# 14-053/VII (2014-05-06)

Sander Hoogendoorn, CPB Netherlands Bureau for Economic Policy Analysis, the Netherlands; Simon C. Parker, Ivey Business School, Western University, London, Canada; Mirjam van Praag, Copenhagen Business School, Denmark
Ability dispersion, team performance, field experiment, entrepreneurship
JEL codes:
C93, D83, J24, L25, L26, M13, M54

What is the effect of dispersed levels of cognitive ability of members of a (business) team on their team’s performance? This paper reports the results of a field experiment in which 573 students in 49 teams start up and manage real companies under identical circumstances. We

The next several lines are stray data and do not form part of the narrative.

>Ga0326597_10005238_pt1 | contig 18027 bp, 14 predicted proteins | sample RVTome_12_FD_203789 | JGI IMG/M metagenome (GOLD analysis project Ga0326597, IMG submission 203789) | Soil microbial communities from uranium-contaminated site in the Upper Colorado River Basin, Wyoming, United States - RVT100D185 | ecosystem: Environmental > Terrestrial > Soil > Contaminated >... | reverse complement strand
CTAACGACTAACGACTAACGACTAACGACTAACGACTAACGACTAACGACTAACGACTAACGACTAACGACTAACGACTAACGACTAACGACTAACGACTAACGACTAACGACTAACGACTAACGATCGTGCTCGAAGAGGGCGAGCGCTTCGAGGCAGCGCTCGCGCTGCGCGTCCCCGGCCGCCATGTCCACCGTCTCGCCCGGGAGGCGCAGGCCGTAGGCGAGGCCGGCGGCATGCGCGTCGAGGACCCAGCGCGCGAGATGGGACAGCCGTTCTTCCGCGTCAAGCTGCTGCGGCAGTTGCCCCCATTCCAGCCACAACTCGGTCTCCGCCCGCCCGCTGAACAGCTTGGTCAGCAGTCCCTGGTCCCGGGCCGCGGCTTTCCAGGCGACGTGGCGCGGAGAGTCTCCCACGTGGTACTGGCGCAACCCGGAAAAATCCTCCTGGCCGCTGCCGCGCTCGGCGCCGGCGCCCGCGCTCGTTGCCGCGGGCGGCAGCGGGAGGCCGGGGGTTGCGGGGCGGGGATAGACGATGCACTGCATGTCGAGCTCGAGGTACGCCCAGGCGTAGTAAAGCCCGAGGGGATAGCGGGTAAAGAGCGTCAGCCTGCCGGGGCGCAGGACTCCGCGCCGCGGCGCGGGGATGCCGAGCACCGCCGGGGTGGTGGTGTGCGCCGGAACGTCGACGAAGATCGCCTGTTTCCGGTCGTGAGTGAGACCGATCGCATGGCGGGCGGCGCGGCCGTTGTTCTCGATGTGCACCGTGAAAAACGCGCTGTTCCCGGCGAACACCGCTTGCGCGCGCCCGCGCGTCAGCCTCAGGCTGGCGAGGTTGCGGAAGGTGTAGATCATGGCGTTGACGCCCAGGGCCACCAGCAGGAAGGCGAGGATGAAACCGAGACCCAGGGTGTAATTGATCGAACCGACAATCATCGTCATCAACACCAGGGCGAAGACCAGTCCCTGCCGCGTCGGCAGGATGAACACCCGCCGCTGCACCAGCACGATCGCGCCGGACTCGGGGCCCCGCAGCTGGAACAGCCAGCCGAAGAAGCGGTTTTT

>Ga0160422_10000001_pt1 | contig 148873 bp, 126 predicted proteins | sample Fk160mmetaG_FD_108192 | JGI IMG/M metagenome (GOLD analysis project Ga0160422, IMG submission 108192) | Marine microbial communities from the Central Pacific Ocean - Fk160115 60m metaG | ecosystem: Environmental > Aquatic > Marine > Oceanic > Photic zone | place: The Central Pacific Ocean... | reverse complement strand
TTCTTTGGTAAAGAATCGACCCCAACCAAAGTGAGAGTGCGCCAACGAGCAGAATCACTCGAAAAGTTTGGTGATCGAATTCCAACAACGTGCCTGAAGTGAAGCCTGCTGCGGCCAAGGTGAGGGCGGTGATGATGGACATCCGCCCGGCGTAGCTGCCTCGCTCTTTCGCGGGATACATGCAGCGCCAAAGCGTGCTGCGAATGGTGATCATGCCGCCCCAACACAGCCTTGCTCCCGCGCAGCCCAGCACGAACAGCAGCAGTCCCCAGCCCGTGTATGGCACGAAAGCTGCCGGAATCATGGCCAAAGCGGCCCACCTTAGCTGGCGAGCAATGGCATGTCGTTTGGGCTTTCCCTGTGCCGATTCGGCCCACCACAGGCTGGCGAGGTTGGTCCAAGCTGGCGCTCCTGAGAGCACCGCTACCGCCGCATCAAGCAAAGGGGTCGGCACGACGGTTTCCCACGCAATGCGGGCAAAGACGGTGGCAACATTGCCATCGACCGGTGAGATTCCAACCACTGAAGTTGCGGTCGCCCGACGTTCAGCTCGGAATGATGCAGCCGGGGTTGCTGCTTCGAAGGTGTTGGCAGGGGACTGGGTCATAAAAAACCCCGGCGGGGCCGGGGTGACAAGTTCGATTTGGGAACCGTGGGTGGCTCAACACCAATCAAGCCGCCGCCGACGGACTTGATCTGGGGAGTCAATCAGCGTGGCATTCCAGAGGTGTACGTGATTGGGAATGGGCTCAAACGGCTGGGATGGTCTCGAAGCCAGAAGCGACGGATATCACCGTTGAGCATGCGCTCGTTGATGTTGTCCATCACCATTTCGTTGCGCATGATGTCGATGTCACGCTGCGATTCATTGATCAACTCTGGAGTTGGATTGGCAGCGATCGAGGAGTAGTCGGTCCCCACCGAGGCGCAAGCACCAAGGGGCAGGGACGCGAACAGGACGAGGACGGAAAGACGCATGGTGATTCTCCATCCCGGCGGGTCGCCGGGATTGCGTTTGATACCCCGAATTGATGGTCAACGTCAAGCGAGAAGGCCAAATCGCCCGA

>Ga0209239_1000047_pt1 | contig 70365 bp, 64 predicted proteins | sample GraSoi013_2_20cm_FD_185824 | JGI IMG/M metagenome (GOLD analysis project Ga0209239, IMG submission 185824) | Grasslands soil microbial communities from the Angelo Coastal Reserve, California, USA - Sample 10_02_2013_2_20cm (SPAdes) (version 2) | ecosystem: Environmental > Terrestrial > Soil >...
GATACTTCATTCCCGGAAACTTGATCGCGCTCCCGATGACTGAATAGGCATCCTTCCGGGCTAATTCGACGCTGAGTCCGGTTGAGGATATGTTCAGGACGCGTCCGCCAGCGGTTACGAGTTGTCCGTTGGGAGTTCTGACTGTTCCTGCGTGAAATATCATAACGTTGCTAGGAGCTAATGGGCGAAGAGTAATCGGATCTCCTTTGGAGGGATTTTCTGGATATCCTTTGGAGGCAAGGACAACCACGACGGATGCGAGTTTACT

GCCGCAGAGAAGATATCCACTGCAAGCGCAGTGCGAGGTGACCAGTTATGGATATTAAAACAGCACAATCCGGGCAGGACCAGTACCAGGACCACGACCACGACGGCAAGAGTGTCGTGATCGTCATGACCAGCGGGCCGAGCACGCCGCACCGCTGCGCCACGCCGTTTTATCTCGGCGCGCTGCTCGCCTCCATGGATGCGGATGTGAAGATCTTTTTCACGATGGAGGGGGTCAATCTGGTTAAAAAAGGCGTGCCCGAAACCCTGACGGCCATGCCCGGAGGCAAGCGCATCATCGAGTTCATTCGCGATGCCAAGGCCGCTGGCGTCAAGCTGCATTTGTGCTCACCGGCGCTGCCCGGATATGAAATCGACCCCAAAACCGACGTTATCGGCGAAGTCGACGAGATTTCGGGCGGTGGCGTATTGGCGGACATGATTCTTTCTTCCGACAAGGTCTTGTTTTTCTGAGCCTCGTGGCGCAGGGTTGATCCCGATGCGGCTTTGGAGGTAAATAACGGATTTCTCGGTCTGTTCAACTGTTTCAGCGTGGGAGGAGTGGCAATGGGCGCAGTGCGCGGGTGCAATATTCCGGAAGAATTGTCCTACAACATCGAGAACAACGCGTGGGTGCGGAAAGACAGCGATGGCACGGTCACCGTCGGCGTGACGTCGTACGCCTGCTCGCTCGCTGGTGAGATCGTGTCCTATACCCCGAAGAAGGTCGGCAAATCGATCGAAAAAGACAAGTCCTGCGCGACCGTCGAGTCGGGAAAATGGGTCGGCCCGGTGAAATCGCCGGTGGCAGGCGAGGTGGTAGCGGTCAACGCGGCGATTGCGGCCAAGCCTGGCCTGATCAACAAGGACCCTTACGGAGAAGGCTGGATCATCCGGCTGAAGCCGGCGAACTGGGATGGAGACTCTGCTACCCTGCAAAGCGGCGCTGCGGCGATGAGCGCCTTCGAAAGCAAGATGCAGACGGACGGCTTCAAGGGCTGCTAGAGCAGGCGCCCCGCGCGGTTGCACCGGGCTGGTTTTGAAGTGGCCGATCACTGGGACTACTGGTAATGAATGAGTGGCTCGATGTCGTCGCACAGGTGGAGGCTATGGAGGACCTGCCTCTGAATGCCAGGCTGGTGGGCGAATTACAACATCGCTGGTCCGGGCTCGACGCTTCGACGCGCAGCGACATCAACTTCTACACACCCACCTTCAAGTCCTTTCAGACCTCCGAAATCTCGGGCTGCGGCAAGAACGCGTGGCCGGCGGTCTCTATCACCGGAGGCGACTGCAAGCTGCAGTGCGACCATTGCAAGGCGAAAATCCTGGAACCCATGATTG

ensured exogenous variation in — otherwise random — team composition by assigning students to teams based on their measured cognitive abilities (Raven test). Each team performs a variety of tasks, often involving complex decision making. The key result of the experiment is that
the performance of business teams first increases and then decreases with ability dispersion. We seek to understand this finding by developing a model in which team members of different ability levels form sub-teams with other team members with similar ability levels to specialize in
different productive tasks. Diversity spreads production over different tasks in order to escape diminishing marginal returns under specialization. The model comes with a boundary condition: our experimental finding is most likely to emerge in settings where different tasks exhibit
moderate differences in their productive contributions to total output.